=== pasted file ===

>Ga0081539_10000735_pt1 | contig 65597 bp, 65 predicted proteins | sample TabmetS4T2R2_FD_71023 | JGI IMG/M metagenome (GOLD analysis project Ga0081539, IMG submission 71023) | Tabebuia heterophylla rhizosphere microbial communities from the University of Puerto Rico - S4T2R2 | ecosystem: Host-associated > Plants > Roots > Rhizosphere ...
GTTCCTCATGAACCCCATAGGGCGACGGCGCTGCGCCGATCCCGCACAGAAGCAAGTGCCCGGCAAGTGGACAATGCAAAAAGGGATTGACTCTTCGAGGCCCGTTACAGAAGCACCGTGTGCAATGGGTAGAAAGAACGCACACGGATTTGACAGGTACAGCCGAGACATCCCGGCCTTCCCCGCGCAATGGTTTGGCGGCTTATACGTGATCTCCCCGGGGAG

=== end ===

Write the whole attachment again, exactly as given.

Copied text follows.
>Ga0081539_10000735_pt1 | contig 65597 bp, 65 predicted proteins | sample TabmetS4T2R2_FD_71023 | JGI IMG/M metagenome (GOLD analysis project Ga0081539, IMG submission 71023) | Tabebuia heterophylla rhizosphere microbial communities from the University of Puerto Rico - S4T2R2 | ecosystem: Host-associated > Plants > Roots > Rhizosphere ...
GTTCCTCATGAACCCCATAGGGCGACGGCGCTGCGCCGATCCCGCACAGAAGCAAGTGCCCGGCAAGTGGACAATGCAAAAAGGGATTGACTCTTCGAGGCCCGTTACAGAAGCACCGTGTGCAATGGGTAGAAAGAACGCACACGGATTTGACAGGTACAGCCGAGACATCCCGGCCTTCCCCGCGCAATGGTTTGGCGGCTTATACGTGATCTCCCCGGGGAG